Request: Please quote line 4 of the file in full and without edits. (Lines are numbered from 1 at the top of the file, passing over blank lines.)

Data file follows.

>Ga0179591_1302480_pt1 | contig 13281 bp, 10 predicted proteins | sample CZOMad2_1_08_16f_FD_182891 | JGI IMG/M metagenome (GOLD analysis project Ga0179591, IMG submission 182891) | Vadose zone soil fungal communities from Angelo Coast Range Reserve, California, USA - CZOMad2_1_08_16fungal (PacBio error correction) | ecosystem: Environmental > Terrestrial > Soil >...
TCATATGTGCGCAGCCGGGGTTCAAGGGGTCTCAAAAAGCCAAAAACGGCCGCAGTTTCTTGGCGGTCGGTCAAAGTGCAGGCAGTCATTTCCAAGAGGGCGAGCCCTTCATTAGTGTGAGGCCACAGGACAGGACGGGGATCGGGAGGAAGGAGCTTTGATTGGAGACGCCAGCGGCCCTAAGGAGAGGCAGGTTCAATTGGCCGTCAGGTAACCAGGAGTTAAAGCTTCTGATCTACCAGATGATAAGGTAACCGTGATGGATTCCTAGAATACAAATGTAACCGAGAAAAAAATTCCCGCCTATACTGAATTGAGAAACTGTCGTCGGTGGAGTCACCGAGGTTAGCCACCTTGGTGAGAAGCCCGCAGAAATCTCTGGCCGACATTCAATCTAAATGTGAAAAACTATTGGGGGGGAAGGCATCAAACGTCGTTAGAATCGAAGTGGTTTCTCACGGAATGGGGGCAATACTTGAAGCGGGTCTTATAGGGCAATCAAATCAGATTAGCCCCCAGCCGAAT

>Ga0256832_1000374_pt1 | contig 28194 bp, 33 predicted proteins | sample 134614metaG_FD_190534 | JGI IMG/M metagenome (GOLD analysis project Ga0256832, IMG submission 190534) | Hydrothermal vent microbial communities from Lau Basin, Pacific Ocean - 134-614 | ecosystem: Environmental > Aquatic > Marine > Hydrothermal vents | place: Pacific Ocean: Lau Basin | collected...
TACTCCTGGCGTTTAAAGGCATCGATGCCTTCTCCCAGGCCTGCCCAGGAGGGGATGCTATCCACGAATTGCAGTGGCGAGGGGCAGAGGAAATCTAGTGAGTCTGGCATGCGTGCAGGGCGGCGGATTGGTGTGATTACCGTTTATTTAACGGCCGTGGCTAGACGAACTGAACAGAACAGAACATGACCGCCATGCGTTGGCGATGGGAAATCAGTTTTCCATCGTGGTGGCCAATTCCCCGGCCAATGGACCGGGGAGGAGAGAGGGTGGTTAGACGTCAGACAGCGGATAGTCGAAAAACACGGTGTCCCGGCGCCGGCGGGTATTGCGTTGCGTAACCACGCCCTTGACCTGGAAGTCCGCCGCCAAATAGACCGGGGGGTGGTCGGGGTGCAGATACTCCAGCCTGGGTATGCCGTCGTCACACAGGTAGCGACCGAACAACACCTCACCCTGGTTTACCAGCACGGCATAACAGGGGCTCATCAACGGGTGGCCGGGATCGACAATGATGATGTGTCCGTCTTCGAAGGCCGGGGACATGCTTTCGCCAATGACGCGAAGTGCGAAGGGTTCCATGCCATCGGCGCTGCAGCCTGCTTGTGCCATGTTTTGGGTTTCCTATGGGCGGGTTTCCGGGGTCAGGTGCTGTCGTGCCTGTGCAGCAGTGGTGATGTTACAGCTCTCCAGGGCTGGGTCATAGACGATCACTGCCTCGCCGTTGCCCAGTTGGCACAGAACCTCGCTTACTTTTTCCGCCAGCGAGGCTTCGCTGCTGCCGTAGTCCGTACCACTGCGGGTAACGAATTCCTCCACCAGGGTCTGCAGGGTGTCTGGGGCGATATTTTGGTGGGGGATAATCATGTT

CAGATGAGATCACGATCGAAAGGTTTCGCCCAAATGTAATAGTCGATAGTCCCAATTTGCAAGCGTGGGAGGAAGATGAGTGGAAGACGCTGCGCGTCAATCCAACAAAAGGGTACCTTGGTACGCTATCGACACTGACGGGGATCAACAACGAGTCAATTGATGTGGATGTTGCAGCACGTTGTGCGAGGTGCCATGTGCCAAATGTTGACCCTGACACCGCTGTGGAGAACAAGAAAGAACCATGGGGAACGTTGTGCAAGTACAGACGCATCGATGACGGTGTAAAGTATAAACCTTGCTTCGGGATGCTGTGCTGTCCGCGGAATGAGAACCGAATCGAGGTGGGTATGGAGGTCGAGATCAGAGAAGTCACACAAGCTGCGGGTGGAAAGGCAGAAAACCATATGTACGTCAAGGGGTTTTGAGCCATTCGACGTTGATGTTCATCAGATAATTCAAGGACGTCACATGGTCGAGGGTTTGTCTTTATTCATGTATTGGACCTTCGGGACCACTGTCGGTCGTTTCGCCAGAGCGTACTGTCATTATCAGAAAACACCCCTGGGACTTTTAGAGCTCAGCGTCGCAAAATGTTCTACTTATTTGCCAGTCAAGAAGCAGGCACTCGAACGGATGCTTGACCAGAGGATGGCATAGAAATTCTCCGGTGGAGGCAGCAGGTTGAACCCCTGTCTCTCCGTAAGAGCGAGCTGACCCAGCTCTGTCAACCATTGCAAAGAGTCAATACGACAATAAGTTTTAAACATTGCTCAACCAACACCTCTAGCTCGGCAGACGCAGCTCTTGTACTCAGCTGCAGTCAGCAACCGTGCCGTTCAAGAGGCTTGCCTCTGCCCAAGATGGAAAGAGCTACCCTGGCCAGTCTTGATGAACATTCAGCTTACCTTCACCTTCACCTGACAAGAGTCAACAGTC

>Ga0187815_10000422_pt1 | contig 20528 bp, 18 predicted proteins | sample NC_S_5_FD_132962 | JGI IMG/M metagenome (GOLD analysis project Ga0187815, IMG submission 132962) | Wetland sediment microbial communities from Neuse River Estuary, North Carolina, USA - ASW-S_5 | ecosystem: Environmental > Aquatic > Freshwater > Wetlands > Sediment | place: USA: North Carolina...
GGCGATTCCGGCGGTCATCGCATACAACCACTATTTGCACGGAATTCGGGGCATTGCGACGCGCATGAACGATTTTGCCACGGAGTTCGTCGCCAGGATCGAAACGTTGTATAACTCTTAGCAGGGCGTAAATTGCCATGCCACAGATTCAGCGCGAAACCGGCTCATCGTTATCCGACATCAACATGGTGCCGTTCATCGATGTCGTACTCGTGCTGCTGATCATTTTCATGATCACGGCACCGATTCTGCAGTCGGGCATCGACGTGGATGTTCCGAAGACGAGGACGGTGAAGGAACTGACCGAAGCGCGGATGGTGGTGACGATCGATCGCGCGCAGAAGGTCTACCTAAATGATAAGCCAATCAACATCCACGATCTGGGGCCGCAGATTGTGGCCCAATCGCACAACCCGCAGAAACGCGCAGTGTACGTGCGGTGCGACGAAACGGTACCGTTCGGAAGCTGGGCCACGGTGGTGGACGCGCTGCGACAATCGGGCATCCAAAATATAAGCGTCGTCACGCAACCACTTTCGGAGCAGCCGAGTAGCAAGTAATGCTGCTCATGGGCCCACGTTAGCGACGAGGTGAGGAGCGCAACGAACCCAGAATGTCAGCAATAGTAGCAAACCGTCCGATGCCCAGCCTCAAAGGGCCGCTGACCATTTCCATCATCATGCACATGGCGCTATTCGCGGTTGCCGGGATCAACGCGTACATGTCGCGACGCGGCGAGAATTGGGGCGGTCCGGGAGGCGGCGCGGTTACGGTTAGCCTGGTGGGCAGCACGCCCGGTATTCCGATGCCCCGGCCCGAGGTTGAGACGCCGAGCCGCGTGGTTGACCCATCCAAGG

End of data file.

TACTCCTGGCGTTTAAAGGCATCGATGCCTTCTCCCAGGCCTGCCCAGGAGGGGATGCTATCCACGAATTGCAGTGGCGAGGGGCAGAGGAAATCTAGTGAGTCTGGCATGCGTGCAGGGCGGCGGATTGGTGTGATTACCGTTTATTTAACGGCCGTGGCTAGACGAACTGAACAGAACAGAACATGACCGCCATGCGTTGGCGATGGGAAATCAGTTTTCCATCGTGGTGGCCAATTCCCCGGCCAATGGACCGGGGAGGAGAGAGGGTGGTTAGACGTCAGACAGCGGATAGTCGAAAAACACGGTGTCCCGGCGCCGGCGGGTATTGCGTTGCGTAACCACGCCCTTGACCTGGAAGTCCGCCGCCAAATAGACCGGGGGGTGGTCGGGGTGCAGATACTCCAGCCTGGGTATGCCGTCGTCACACAGGTAGCGACCGAACAACACCTCACCCTGGTTTACCAGCACGGCATAACAGGGGCTCATCAACGGGTGGCCGGGATCGACAATGATGATGTGTCCGTCTTCGAAGGCCGGGGACATGCTTTCGCCAATGACGCGAAGTGCGAAGGGTTCCATGCCATCGGCGCTGCAGCCTGCTTGTGCCATGTTTTGGGTTTCCTATGGGCGGGTTTCCGGGGTCAGGTGCTGTCGTGCCTGTGCAGCAGTGGTGATGTTACAGCTCTCCAGGGCTGGGTCATAGACGATCACTGCCTCGCCGTTGCCCAGTTGGCACAGAACCTCGCTTACTTTTTCCGCCAGCGAGGCTTCGCTGCTGCCGTAGTCCGTACCACTGCGGGTAACGAATTCCTCCACCAGGGTCTGCAGGGTGTCTGGGGCGATATTTTGGTGGGGGATAATCATGTT